The fifteenth Magic World Championship took place from 11–14 December 2008 at the Memphis Cook Convention Center in Memphis, TN, USA. The tournament featured six rounds of Standard play on Thursday, two Shards of Alara Booster Drafts with three rounds of Swiss each on Friday, six rounds of Extended on Saturday, and the finals on Sunday. Also the national teams played two rounds of team constructed each on Thursday and Saturday with the Top 4 teams advancing to the single elimination finals on Sunday. The team format was 3 Person Team Constructed with one player playing Standard, one Extended, and one Legacy.[33] The top 75 individual finishers received $245,245 in prize money.[34]

329 players from 57 countries competed in the event. Antti Malin from Finland won the tournament, thereby claiming the first prize of $45,000. In the team final the United States defeated Australia to become the team champion.

Individual
  1. Finland Antti Malin
  2. United States Jamie Parke
  3. Japan Tsuyoshi Ikeda
  4. Estonia Hannes Kerem
  5. Brazil Paulo Vitor Damo da Rosa
  6. Japan Kenji Tsumura
  7. Netherlands Frank Karsten
  8. Japan Akira Asahara
Team Competition
  1. United States United States – Michael Jacob, Samuel Black, Paul Cheon
  2. Australia Australia – Aaron Nicastri, Brandon Lau, Justin Cheung
  3. Brazil Brazil – Willy Edel, Vagner Casatti, Luiz Guilherme de Michielli
  4. Japan Japan – Yuuya Watanabe, Masashi Oiso, Akihiro Takakuwa

Pro Player of the Year

  1. Japan Shuhei Nakamura
  2. France Olivier Ruel
  3. United States Luis Scott-Vargas
Rookie of the Year
  1. Australia Aaron Nicastri
Hall of Fame inductees

2009 World championship[edit]

André Coimbra – 2009 World Championship
Naya Lightsaber
Main Deck: Sideboard:

4 Baneslayer Angel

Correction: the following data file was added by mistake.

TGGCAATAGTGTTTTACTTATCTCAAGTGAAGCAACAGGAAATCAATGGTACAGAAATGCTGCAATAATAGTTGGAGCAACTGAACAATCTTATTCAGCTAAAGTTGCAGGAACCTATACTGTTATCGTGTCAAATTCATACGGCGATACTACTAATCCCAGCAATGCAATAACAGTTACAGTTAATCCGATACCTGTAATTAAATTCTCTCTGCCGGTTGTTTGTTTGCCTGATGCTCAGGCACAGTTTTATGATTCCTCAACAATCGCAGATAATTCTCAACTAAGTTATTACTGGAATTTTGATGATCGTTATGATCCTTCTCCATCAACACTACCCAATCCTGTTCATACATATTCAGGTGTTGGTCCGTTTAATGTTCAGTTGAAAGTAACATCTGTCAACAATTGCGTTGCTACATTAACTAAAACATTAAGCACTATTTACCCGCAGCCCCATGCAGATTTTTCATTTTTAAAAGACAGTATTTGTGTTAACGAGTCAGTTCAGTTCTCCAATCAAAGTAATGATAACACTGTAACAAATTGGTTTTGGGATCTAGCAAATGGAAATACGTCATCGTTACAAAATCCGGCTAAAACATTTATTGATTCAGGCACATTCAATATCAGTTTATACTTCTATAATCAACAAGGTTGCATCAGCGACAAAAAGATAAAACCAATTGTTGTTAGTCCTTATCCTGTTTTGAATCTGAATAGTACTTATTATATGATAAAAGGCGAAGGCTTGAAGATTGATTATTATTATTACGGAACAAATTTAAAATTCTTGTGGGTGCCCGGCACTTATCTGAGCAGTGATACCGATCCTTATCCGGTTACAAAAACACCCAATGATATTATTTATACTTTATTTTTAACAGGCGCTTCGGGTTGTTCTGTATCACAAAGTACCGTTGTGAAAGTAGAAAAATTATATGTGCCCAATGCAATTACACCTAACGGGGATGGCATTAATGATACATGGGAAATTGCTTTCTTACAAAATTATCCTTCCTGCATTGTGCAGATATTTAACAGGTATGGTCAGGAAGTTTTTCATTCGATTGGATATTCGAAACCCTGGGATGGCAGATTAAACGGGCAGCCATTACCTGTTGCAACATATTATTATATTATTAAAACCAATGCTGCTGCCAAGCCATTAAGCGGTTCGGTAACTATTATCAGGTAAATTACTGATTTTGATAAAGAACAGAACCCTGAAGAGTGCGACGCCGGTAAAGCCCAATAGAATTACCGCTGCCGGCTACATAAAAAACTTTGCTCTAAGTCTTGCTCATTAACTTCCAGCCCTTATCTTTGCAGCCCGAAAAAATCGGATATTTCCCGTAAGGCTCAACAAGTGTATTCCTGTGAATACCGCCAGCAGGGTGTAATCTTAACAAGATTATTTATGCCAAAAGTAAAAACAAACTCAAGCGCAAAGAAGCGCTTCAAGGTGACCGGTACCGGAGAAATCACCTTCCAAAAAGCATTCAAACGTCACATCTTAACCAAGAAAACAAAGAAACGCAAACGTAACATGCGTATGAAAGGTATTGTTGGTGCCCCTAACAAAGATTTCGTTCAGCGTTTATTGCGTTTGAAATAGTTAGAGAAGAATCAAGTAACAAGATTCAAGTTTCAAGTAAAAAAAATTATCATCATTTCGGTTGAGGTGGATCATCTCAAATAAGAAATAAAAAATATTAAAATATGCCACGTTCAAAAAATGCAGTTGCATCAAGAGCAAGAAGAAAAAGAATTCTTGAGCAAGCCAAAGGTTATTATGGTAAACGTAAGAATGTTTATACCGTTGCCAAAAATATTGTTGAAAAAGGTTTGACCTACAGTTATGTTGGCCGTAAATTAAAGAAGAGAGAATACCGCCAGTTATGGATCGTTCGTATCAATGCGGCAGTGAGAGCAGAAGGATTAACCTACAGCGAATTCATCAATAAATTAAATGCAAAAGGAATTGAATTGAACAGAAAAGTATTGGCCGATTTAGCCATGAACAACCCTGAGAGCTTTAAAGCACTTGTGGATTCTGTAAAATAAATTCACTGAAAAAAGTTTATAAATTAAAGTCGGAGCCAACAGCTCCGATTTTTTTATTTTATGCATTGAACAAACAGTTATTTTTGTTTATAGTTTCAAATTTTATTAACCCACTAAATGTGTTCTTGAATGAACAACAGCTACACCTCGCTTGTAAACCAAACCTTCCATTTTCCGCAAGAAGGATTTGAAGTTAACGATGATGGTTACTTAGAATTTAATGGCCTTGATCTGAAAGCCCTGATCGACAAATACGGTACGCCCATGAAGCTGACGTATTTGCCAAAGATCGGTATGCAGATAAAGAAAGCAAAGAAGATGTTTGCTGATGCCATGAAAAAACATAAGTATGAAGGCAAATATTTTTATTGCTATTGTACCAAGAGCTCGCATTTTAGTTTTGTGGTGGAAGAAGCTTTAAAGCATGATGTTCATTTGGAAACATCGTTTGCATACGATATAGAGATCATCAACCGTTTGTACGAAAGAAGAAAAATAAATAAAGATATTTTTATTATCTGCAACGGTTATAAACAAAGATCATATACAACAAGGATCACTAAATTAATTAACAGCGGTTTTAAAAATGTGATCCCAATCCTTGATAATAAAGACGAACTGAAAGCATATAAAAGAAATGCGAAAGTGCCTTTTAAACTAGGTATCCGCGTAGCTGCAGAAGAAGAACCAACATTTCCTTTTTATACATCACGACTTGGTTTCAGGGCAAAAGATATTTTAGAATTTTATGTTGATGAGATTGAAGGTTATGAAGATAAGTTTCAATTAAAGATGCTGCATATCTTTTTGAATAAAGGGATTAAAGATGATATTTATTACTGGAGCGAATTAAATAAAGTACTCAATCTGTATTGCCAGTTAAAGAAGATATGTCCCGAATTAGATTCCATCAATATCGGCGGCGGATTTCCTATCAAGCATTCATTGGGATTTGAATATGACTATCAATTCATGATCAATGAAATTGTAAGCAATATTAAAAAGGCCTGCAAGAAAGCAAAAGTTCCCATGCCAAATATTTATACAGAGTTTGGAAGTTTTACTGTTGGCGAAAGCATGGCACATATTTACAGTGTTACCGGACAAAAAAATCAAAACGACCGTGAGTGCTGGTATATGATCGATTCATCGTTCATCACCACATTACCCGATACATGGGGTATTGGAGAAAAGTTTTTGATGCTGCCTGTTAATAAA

4 Bloodbraid Elf
4 Noble Hierarch
4 Ranger of Eos
1 Scute Mob
4 Wild Nacatl
4 Woolly Thoctar

3 Ajani Vengeant
4 Lightning Bolt
4 Path to Exile

4 Arid Mesa
4 Forest
3 Mountain
1 Oran-Rief, the Vastwood
4 Plains
4 Rootbound Crag
4 Sunpetal Grove

1 Ajani Vengeant
2 Burst Lightning
4 Celestial Purge
4 Goblin Ruinblaster
4 Great Sable Stag

(Official coverage)

The sixteenth Magic World Championship took place from 19–22 November 2009 at the Palazzo Dei Congressi in Rome, Italy. The tournament featured six rounds of Standard play on Thursday, two Zendikar Booster Drafts with three rounds of Swiss each on Friday, six rounds of Extended on Saturday and the finals on Sunday. Also, the national teams played two rounds of team constructed each on Thursday and Saturday with the Top 4 teams advancing to the single elimination finals on Sunday. The team format was 3 Person Team Constructed with one player playing Standard, one Extended, and one Legacy.

409 players from 65 countries competed in the event. André Coimbra from Portugal won the tournament, thereby claiming the first prize of $45,000. In the team final, China defeated Austria to become the team champion. This was the first Magic Pro Tour event of any sort in which no player in the Top 8 was from the United States or Japan. It was also the first time a Pro Tour Top 8 consisted of players from eight different countries.

The Magic Online World Championship was held for the first time. It also took place in Rome at the site of the paper Magic World Championship. The tournament was previously announced to be for eight competitors. The qualifications could be gained in special tournaments on Magic Online. The players played three rounds each of Classic, Zendikar Booster Draft, and Standard on computers provided on the site. After nine rounds the two best players determined the title in a final match of Standard.[35] Anssi Myllymäki (screen name: Anathik) of Finland defeated former Pro Player of the Year Shouta Yasooka (yaya3) in the final, thus claiming the grand prize of $13,000.[36] The other contestants won between $4,000 and $9,000.[35]